Negotiating Modernity with Caution: Women of Jama’at-e- Islami Pakistan
Jamat-e-Islami Pakistan and Women
Keywords:public sphere, synthesis, modernity, textual analysis, western feminism framework, selective tools, conspicuous consistency
Role of Muslim women in public sphere has been a highly contested topic among international academia since many decades. Dominant Orientalist approach assumes universal and monolithic Islam that is uncompromisingly oppressive to women and confines them in homes. Many of recent studies contest this view and term it as reductionists. This article focusses on the transformation of policies of Jama’at-e-Islami Pakistan (JI), as a representative of contemporary Islamic movements, on the issue of Muslim women’s participation in public sphere and adoption of modernity at their own terms. It investigates the underpinning of these trajectories traversed by the party, synthesising the modernity with Islamic Principles. Research is qualitative in nature and based on textural analysis of the documents i.e. published material (books, articles, proceedings, resolutions, interviews etc.). Input managed through few face-to-face semi structured interviews is also included. Study shows gradual change in party policy; from hesitation in granting even rights of vote to the women, to putting women candidates for assemblies, involving them in street protests and using all modern techniques to further party’s agenda but at their own terms. Study finds that JI has taken every step for opening of public sphere for women, using all the available opportunities, resources and platforms. However there is conspicuous consistency in their narrative that, the first and most important responsibility of women is her home and family. When policies of JI on the issue are viewed in western feminism framework, these seem quite restrictive, oppressive and detrimental to women rights, however, there are others who admit that slowly and steadily, JI women, by using selective tools of modernity, have taken over the major portion of public space, once solely dominated by the secular women organizations in Pakistan.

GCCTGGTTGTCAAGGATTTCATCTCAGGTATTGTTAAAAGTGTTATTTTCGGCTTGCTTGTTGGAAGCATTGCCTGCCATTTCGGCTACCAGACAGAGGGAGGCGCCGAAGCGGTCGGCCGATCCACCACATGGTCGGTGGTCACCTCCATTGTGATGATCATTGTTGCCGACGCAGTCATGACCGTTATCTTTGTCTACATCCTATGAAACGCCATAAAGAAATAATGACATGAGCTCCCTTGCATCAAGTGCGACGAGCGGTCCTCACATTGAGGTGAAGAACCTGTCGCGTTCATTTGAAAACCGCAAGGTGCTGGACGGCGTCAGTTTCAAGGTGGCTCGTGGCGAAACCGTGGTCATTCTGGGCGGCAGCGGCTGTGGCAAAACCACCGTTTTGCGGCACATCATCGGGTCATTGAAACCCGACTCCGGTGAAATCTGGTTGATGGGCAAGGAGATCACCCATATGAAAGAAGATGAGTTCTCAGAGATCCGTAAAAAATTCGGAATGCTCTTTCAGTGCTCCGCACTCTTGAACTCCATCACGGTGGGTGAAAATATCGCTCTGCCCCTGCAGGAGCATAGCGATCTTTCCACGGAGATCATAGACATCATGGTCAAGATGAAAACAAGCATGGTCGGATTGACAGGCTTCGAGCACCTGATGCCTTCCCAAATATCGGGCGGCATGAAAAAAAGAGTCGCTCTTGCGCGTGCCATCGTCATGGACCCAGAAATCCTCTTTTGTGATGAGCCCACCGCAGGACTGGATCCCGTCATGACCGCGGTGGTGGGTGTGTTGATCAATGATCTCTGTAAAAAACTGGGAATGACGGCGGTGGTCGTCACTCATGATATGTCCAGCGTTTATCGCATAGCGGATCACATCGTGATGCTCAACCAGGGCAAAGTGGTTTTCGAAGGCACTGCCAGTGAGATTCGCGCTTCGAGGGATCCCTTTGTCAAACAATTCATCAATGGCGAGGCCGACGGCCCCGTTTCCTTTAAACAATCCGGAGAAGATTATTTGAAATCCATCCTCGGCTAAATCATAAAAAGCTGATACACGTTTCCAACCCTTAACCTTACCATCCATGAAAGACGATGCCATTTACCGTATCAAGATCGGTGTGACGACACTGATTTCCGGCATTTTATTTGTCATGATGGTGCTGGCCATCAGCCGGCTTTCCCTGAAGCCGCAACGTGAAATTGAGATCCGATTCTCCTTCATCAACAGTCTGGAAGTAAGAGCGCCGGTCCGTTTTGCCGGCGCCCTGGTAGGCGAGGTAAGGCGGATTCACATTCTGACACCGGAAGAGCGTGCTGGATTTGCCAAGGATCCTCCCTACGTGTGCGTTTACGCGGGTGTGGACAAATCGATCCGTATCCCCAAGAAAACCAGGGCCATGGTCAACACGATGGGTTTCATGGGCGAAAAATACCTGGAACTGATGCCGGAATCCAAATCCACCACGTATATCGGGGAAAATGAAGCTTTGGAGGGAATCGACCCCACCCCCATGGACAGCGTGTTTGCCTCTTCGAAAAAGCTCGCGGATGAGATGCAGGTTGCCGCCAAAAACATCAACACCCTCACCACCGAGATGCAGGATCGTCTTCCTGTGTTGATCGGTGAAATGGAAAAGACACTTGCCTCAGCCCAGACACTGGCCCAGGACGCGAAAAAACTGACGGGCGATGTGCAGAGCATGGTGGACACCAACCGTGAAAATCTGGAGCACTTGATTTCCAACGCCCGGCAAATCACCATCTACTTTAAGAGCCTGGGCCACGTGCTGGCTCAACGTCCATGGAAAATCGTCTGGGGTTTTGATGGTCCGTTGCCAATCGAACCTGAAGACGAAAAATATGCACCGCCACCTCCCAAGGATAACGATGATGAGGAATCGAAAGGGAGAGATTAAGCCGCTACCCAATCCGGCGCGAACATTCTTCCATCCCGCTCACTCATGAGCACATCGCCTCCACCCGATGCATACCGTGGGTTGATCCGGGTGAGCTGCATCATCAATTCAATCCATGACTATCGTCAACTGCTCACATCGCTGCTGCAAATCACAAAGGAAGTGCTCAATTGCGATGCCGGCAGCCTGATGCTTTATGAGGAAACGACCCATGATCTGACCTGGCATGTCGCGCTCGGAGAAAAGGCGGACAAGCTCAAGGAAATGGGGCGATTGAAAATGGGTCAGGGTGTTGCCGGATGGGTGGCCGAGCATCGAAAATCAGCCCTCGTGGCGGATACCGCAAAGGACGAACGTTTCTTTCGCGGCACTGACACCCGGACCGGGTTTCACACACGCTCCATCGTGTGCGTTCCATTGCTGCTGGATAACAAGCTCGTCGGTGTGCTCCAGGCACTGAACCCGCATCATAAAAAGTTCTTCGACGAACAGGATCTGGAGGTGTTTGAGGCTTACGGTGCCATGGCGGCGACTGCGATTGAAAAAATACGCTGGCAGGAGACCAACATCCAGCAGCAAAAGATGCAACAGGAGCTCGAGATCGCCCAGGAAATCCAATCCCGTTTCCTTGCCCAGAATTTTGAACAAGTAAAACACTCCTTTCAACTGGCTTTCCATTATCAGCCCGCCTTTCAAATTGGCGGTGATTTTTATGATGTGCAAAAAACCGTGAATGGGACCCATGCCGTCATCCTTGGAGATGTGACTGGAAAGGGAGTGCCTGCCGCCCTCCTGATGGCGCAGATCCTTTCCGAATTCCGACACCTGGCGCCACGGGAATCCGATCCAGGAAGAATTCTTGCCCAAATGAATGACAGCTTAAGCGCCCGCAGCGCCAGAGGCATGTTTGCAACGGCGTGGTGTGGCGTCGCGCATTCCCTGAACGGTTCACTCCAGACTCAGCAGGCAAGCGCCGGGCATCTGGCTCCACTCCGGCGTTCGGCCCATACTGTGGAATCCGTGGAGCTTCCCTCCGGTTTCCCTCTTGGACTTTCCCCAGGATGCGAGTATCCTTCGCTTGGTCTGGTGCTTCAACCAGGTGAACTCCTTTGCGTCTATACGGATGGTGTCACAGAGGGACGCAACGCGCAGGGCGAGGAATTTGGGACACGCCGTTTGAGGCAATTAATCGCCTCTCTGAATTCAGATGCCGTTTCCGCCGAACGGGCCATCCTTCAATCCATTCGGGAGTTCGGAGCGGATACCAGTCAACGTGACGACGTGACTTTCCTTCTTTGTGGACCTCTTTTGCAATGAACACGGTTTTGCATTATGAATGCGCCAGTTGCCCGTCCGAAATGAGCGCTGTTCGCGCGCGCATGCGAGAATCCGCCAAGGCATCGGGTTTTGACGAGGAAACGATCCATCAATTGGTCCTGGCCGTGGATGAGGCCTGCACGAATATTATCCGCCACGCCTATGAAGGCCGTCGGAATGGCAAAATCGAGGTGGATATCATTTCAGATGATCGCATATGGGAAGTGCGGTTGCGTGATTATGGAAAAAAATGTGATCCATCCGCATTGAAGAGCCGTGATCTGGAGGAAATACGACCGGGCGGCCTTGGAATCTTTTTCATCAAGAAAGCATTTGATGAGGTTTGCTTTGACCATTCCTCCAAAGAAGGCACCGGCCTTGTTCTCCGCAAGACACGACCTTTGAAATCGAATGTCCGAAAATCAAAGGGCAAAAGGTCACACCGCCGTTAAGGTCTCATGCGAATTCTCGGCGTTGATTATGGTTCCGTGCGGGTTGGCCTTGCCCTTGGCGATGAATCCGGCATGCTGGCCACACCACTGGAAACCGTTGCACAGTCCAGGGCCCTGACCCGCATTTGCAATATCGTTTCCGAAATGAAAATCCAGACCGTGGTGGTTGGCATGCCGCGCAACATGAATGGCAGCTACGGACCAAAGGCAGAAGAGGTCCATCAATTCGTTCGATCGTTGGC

How to Cite
Copyright (c) 2021 ?Q?N
This work is licensed under a Creative Commons Attribution 4.0 International License.